Dispute over artist's will lingers two years on
Two years after celebrated Nelson artist Jane Evans died, members of her family are still battling the executors of her will for what they consider is a fair and properly handled distribution of her assets.
Her 79-year-old brother Bill Evans, acting for the Evans family members who were willed a 50 per cent share, says he's ready to take the fight to Wellington, where he intends to pass out details of the dispute to people visiting the national museum, Te Papa.
But executors Ainslie Riddoch and Diane McKinnon, close friends of Jane Evans, say that a distribution will be made soon and "after that there will only be a minor divvy-up after final tax matters are settled".
"Sure Bill Evans still has questions but he recently agreed to meet with us to discuss these and we are endeavouring to arrange that," they told the Nelson Mail in a joint statement.
Bill Evans is not a beneficiary of his sister's will but his brother and two sons have a 50 per cent share, and have appointed him to act on their behalf.
The remaining half goes to the family of the artist's partner, David Furniss, who predeceased her.
Bill Evans bought the artist's guest cottage in Russell St, where he has moved from his caravan at the Tahuna Beach Holiday Park. He successfully bid for it at auction, paying well over the government valuation of $340,000, and has since hung 31 of his sister's works there, after they were handed to his brother and sons by the executors and he bought them at valuation so they would receive a payout without delay.
Members of the Furniss family, assisted by art collector and friend of Jane Evans, Sally Hunt, have the house next door, where the artist lived.
The executors say that the artworks and other possessions were divided between the families "a long time ago", an interim distribution was made to the beneficiaries after the first house was sold, and the necessary processes were under way to make the second distribution.
They expected the estate would be settled "very shortly" and were saddened that Bill Evans had again approached the media over what they considered was a private matter for the families.
However, Evans said he had the agreement of all the Evans beneficiaries to involve the Nelson Mail after he felt blocked in his efforts to sort out the remaining issues with the executors.
He has a long list of points he believes should be dealt with. A prime concern relates to copyright of his sister's works. The executors have told him in writing that their legal advice indicates copyright rests with them, and cannot be assigned.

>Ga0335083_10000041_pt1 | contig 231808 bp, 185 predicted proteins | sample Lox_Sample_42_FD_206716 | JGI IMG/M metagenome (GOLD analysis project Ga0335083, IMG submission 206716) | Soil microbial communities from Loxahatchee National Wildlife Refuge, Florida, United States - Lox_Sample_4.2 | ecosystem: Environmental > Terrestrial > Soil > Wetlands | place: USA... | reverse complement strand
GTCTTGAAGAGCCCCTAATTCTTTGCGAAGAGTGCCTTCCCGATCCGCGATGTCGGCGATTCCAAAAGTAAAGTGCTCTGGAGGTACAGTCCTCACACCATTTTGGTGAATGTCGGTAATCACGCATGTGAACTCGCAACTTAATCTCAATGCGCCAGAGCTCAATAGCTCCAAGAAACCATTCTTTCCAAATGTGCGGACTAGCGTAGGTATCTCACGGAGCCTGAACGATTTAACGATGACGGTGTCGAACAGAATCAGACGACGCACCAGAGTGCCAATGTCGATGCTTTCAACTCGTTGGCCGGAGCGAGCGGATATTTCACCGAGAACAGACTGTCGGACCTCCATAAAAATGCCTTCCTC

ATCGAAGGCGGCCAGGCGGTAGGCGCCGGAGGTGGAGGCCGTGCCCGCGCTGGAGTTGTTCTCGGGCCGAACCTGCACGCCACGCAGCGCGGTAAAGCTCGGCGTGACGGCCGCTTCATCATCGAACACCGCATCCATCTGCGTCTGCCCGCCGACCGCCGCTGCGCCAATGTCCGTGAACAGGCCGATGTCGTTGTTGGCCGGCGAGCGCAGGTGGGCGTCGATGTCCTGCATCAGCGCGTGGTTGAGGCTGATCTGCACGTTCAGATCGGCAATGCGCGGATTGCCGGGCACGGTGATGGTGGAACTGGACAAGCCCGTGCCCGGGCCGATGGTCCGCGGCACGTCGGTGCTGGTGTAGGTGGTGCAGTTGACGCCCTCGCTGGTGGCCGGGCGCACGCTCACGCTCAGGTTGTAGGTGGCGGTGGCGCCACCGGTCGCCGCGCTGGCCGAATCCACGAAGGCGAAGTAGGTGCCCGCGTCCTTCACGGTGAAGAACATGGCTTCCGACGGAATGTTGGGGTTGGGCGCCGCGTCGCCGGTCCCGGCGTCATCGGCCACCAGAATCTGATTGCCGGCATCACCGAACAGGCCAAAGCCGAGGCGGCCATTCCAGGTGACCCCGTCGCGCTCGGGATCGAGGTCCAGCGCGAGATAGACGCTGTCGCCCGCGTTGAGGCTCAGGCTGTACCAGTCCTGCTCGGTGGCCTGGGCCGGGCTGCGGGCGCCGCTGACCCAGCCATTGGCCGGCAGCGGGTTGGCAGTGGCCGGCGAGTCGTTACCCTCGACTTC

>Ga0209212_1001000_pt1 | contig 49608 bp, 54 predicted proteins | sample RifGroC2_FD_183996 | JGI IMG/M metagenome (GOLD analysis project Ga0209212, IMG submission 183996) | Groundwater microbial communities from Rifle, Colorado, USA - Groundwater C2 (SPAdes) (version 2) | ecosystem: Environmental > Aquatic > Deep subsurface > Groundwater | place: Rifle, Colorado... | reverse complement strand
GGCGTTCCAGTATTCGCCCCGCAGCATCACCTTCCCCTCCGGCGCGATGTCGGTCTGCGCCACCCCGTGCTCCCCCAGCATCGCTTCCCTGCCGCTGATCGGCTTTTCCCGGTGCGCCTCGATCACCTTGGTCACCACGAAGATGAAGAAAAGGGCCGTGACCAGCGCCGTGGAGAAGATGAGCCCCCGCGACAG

Evans says he and his brother Douglas, as the closest sibling relatives of Jane, "might be prepared to give up any direct right they may have to the copyright if all copyright was vested and assigned equally between the two beneficiary family groups named in the will".
Failing that, it is likely that he and his brothers will make a joint claim for copyright in their names, he says.
He is particularly concerned about the possible loss of income from fine-art "giclee" prints of his
sister's works, which he says could amount to hundreds of thousands of dollars.
An exhibition of the artist's works offered for sale by Hunt in a current exhibition at the World of WearableArt and Classic Cars Museum has prices ranging from $18,500 to $42,000. As well one of the artist's paintings belonging to Nelson's Suter Gallery, Flowers from Venice 1993 is on show, with unframed giclee prints for sale at $1000. This painting was given to the Suter under the terms of a trust Jane Evans set up before she died.
A giclee print of a second painting, Strutting Rooster with Audience Entranced 1996 is for sale in the exhibition at $4200, with unframed giclee prints of the same work offered at $1200.
The executors didn't answer Mail questions about copyright, which lasts for 50 years after death.
Canterbury University law professor Jeremy Finn said there was specific provision in the Copyright Act allowing the assignment of copyright and it was "distinctly odd" to say that it could not be assigned.
"The whole basis of copyright is that is an alienable right - you can license it, you can assign it." Executors could assign it to other people with no problem, Finn said.
It was possible for restrictions to be placed on the assignment of copyright after death but that would need to have been written into the will, he said.
- The Nelson Mail
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